You would be forgiven for thinking that the sporting spotlight has only recently shone on rowing since Shaun Keeling and Lawrence Brittain won a silver medal at the Olympics this year in Brazil. The reality is that the sport has been steadily growing over the last six years in South Africa for a variety or reasons. While the most recent (and 2012) Olympic achievements raised the profile of the sport massively, the on-going development of rowing is thanks to the people and organisations that have committed themselves for the long run of improving the sport in the country.

Once such person is Virginia Maboso, the Development Officer for RowingSA. Her mission is is to spread rowing to all nine provinces and  52 districts in the country and she is ahead of schedule. Currently there are clubs in every province and coaches from the community have been employed and trained to be part of the programme. Supported by Rand Merchant Bank (RMB), National Squad and the Team Powerhouse Trust (TPT), the sport is growing rapidly and continues to gain popularity.

The first rowing gold medal for South Africa came during the London Olympics of 2012 from the men’s lightweight four of Sizwe Ndlovu, John Smith, Mathew Brittain and James Thompson. That gave the sport a massive boost in terms of recognition and popularity through out the country. Sizwe Ndlovu is actively involved with Virginia’s initiative and is an inspirational leader for the children who partake in the programme.

Watch the video below to see how Virginia Maboso, Sizwe Ndlovu, RMB and many others are changing lives and rowing in SA.

RMB, in particular the CIB division, partnered with RowingSA earlier this year to promote the concept of #thinking #pulling #together as the best way to achieve success. They consistently support the rowing community by contributing to the efforts of Virginia and helped produce the film above. The TPT was setup to ensure that the national teams receive funding to operate throughout the year as the sport relies heavily on funds from former rowers, commercial sponsorships and other benefactors.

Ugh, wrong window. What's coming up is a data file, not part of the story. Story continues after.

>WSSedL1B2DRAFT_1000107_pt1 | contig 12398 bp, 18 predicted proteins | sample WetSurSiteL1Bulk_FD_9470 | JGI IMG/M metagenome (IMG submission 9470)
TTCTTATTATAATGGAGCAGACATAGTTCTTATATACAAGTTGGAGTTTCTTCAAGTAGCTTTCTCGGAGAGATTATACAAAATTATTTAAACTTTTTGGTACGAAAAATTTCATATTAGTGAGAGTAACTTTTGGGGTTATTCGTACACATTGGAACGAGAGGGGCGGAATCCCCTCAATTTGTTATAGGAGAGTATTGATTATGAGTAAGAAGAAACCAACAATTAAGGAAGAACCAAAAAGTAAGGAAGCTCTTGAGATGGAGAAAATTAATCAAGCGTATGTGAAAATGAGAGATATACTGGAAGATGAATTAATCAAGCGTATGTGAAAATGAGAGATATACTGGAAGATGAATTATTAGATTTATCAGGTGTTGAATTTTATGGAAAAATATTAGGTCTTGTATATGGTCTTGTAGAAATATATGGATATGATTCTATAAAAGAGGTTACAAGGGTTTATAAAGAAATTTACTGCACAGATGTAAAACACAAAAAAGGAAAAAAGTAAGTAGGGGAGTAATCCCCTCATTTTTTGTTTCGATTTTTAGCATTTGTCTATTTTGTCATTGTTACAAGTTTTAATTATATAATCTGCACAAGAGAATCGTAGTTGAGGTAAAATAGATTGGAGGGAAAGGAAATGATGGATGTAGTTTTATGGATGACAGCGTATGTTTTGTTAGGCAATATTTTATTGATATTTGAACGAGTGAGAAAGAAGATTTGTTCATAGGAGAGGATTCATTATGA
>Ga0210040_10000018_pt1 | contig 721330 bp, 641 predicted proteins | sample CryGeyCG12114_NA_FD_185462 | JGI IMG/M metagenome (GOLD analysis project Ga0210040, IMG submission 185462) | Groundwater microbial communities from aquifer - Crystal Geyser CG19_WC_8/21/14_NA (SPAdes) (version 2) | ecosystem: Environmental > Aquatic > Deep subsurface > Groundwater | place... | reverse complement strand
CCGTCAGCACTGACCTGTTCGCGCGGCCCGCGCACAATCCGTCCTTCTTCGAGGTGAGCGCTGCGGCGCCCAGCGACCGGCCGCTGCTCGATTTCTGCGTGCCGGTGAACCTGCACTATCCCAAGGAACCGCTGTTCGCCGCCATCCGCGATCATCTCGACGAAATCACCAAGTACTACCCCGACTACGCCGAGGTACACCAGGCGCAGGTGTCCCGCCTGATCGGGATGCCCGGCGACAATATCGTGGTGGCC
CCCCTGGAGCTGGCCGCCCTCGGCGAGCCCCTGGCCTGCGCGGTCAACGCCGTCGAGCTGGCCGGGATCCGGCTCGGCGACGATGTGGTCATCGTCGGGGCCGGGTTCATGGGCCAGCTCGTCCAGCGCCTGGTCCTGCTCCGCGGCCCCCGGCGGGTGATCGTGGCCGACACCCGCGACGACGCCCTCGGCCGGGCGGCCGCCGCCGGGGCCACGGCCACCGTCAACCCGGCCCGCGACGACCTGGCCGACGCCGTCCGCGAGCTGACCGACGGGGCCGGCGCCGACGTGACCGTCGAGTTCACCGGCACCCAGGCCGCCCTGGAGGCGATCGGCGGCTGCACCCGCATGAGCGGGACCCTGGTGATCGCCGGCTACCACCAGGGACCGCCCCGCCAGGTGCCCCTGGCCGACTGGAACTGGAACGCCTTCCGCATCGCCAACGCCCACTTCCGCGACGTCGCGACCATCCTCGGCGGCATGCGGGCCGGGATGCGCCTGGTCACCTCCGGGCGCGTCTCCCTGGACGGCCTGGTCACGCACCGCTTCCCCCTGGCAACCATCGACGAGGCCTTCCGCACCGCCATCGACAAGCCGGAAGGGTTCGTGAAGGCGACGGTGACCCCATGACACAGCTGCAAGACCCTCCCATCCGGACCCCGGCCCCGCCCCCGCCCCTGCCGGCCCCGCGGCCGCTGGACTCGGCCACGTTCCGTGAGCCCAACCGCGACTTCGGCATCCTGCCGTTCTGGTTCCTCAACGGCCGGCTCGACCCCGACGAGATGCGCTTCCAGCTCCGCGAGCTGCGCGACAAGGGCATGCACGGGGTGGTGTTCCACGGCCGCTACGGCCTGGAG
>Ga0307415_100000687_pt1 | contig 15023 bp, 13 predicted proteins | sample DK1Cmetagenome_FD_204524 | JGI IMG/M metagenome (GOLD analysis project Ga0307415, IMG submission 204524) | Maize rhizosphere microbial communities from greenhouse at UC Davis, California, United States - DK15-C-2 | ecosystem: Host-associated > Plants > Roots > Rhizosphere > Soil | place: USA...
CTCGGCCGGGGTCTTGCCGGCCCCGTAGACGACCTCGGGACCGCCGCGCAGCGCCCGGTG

CN&CO has been handling the PR for the most recent medalists, Shaun and Lawrence, providing speaking opportunities for the pair to share their inspirational story not only at the Olympic games but also the behind-the-scenes efforts over the last eight years. To date, the pair have spoken to a variety of audiences from large scale auditoriums accommodating 2000 people to smaller, intimate groups consisting of 20 people. The duo’s story of dedication, perseverance and triumph over adversity has resonated with the audiences every time as it is truly inspiring.

The power of sport can never be underestimated and CN&CO’s newest addition, Blake Dyason, believes strongly in harnessing that power to do good. As one of the members of Love Our Trails, Blake campaigns tirelessly to promote the impact of running on the environment and spreading the concept of #runclean to make a positive difference. His most recent efforts at making a difference were in conjunction with 5fm and the controversial red balloon release. Carel Nolte has raised the highest charity donations for Comrades Race 4 Charity two years in a row, with the PinkDrive receiving over R300 000.00 from his efforts. The money goes a long way to help PinkDrive’s crusade against cancer. Earlier this year Rob Christian and the rest of the MAD2Run team raised over R500 000 when they ran down to Cape Town for the cause of educating future leaders through the Make A Difference Leadership Foundation.

There are many ways to make a meaningful difference in the lives of others and perhaps sport is so readily understood in that regard because it requires people to push themselves further and harder than they normally would. Add in the motivation of pushing yourself for the betterment of others, and it seems to be an unstoppable force to do good and bring about meaningful change in this country.